2.4 Entering the United States

Entering the United States

“In my opinion this country is even harder to adjust to, harder to live in because… because there are lots of rules and laws that bind us here. It is much harder to do things in this country. I came at an old age already, and learning English does not come easy. Everything is much harder for me.”

-Mai Vang Thao, Hmong refugee

Formal Supports

When refugees have been accepted for admittance to the United States, they are provided with a cultural orientation that can include information and education on basic English phrases, how to shake hands, interviewing for a job, using a western toilet, or the experience of flying on a plane. The International Organization for Migration provides a loan to refugees to cover their airplane ticket expenses from the United States government; they must repay this loan once they are resettled in the country.

Once they arrive, the Office of Refugee Resettlement assigns a voluntary agency (VOLAG) to offer them help (see “Key Organizations in Refugee Admissions and Integration” for a full description of agencies involved in refugee resettlement and policy). These VOLAGs often meet the refugee at the airport and arrange for housing and basic furnishings. They teach the refugees how to purchase groceries and use transportation, and connect them with resources for employment and education. These services are only available for 30-90 days. Across organizations and across states, there is no consistent process for these relocation/integration services, and availability of and applications for resources may vary. In some states, refugees are also eligible for cash assistance or medical assistance beyond this 90 day period (Refugee Council USA, 2019).

Key Organizations in Refugee Admissions and Integration

The following organizations enforce refugee policy and/or help with refugee integration:

  • Bureau of Population, Refugees, and Migration (PRM): PRM is a bureau under the U.S. Department of State, and it works internationally to develop human solutions to displacement. They provide funding to and work with international organizations such as the U.N. that operate refugee camps. The director of PRM also serves as the U.S. Coordinator for Refugee Affairs, and is responsible to the president to help develop policy relating to refugees, including admission ceilings and priorities.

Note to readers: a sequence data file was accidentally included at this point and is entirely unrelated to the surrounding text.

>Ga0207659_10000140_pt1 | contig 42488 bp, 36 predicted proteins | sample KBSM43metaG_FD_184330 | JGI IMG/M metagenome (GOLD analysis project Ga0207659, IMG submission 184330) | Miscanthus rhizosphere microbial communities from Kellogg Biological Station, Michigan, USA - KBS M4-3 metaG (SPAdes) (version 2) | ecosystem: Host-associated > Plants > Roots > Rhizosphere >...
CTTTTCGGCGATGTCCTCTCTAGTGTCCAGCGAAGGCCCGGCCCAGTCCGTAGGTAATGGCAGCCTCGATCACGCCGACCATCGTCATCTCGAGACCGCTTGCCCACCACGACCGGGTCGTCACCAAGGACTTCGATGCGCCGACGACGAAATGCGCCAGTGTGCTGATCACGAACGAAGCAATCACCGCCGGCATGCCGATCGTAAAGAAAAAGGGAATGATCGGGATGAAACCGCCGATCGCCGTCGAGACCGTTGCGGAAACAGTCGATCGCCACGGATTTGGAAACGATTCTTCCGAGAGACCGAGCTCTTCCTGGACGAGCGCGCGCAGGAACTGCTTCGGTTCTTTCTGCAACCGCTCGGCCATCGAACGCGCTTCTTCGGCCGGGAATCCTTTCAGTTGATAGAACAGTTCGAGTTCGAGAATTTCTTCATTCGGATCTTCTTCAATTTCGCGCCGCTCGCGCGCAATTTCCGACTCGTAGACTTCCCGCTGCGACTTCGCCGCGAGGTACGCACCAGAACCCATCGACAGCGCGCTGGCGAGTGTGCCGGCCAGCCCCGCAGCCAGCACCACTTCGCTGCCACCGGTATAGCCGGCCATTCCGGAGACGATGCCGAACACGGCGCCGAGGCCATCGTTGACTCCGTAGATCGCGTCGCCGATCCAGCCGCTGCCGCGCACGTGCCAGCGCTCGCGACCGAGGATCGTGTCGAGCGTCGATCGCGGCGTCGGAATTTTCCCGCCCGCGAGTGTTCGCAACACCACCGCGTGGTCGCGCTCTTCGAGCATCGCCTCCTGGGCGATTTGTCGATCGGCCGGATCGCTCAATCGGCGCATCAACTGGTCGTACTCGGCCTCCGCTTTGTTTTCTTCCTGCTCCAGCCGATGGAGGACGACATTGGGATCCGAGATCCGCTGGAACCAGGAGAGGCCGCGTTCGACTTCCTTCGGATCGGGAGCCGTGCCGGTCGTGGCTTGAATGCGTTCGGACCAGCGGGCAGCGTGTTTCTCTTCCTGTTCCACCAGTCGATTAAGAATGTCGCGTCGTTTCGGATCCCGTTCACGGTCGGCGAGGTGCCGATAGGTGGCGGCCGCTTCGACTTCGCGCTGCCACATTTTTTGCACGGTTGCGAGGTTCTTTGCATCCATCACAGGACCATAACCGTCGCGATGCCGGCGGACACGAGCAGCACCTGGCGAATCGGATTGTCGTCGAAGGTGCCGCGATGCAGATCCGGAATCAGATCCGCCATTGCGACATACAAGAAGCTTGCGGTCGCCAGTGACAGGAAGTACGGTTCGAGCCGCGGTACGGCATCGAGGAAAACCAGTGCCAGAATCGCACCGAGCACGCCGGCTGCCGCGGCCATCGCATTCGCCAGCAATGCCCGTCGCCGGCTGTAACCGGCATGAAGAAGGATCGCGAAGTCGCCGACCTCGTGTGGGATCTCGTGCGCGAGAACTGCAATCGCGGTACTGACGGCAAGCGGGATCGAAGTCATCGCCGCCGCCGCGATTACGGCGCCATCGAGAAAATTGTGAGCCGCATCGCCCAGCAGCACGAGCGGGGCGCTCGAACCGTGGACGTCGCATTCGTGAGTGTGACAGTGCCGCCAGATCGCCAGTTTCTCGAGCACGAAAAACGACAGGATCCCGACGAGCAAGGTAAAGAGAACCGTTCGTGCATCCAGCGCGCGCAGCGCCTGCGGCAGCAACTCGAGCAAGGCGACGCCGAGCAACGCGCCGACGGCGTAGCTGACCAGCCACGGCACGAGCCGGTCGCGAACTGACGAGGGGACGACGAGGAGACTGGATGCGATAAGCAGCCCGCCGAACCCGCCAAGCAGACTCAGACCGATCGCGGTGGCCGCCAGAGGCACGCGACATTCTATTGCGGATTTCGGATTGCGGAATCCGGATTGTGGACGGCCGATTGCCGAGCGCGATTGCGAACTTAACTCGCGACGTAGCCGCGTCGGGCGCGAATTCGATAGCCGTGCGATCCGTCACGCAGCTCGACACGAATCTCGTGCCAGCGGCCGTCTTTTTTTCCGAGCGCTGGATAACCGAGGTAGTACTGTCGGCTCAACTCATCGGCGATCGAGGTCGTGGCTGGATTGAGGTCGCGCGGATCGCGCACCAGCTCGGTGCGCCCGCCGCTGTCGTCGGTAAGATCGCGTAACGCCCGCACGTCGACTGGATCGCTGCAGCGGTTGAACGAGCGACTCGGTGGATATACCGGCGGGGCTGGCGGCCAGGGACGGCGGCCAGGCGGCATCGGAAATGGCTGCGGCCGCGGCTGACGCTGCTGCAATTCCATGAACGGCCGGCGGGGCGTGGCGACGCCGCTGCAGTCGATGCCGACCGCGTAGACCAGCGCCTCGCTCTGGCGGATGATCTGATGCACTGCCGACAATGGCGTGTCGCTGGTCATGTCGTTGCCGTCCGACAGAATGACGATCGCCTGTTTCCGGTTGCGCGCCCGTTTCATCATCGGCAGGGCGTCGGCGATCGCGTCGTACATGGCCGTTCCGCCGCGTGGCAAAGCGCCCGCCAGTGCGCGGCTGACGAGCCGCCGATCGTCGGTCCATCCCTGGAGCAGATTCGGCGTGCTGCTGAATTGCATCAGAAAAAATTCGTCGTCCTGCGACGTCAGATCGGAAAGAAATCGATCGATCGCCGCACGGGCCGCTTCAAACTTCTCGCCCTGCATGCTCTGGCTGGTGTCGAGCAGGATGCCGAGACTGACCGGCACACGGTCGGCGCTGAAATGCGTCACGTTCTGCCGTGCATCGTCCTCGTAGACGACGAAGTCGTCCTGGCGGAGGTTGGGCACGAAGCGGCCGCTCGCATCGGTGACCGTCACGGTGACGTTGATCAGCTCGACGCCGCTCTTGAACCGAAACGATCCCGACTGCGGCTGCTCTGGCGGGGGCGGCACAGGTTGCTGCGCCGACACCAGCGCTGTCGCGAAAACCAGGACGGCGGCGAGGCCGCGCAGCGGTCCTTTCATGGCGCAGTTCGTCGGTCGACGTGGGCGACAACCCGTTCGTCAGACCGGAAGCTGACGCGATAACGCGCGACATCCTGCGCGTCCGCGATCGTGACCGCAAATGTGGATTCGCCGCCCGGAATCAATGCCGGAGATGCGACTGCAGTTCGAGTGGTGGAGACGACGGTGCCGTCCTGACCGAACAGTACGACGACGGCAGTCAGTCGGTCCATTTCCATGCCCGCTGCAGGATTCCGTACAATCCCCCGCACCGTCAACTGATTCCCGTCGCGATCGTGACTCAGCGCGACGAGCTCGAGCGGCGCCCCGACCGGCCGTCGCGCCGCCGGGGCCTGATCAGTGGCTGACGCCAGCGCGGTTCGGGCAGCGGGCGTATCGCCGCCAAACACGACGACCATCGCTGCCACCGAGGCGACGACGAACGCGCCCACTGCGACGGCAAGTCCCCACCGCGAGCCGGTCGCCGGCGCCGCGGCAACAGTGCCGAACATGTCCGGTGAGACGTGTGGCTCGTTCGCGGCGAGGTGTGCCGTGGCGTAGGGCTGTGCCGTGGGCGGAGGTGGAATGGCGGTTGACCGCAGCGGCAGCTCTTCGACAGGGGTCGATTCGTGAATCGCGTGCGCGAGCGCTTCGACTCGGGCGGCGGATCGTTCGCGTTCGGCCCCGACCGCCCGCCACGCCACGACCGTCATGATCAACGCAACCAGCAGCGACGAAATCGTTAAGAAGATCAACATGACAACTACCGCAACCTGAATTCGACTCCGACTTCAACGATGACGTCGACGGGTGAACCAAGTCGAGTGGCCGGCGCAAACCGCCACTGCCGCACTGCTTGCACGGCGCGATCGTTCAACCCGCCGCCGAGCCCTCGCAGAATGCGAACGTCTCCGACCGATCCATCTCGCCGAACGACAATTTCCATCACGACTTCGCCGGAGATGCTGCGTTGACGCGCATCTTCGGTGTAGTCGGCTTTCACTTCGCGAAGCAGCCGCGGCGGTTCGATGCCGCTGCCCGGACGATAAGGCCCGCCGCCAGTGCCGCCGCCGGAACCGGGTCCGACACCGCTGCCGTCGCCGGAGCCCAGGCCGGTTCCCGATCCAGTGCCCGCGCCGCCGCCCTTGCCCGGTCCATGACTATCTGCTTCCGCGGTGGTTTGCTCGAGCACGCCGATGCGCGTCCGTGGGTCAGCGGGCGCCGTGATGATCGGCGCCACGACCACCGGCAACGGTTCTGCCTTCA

• Office of Refugee Resettlement (ORR): ORR is an office within the Department of Health and Human Services. It works with state governments and provides funding for voluntary agencies to facilitate economic and social support to refugees.
  • Resettlement Support Centers (RSC): These international organizations help prepare files and store data for those applying for refugee status.
  • U.S. Citizenship and Immigration Services (USCIS) and Customs and Border Protections (CBP): USCIS evaluates applications for refugee status, and the CBP screens refugees when they arrive.
  • Voluntary Agencies (VOLAGs). Voluntary agencies, such as Catholic Charities and Lutheran Immigrations and Refugee Services, have agreements with the State Department to provide reception and placement services for refugees. These agencies are funded through the State Department’s Bureau of Population, Refugees, and Migration. VOLAGs often contract with the ORR to provide resettlement-related services.

The VOLAG works with sponsoring relatives when applicable, and will sometimes find an individual, church, or other private group that can assist with sponsorship if there is no sponsoring relative (Refugee Council USA, 2019). Refugees are eligible for all welfare benefits offered to citizens, such as Temporary Assistance for Needy Families and Medicaid.


A Congolese family being met at the airport by their case worker

Congolese Family being met at the airport by their case worker.

World Relief Spokane – Welcome to Spokane – CC BY-NC-ND 2.0.



True Thao, MSW, LICSW discusses economic challenges facing refugees and highlights observations in the Hmong community.

An Overwhelming Transition

Imagine waking up, and finding that everything in your life has changed. Your bed is a different size, shared with a different number of people, and in a different location. You wake up to a new sound, and it is a different temperature than you expect. You get up, and find that the only foods available are foreign to you. You try to go shopping, but you do not know how to navigate the transportation system. When you get there, the food all seem unfamiliar. You do not know how to pay for your food – the currency seems odd, and you also have a “money card” that you don’t understand how to use. You cannot talk to anyone well. You come home and someone has put a piece of paper on the door, which you cannot read and do not know how to have translated.

After relocation, families must navigate a new completely new culture. Everything is new. Often, a family faces changes in every aspect of life. Betancourt, Abdi, Ito, Lilienthal, Agalab, & Ellis (2014) documented major shifts in the experiences of Somali refugee families in Boston, including: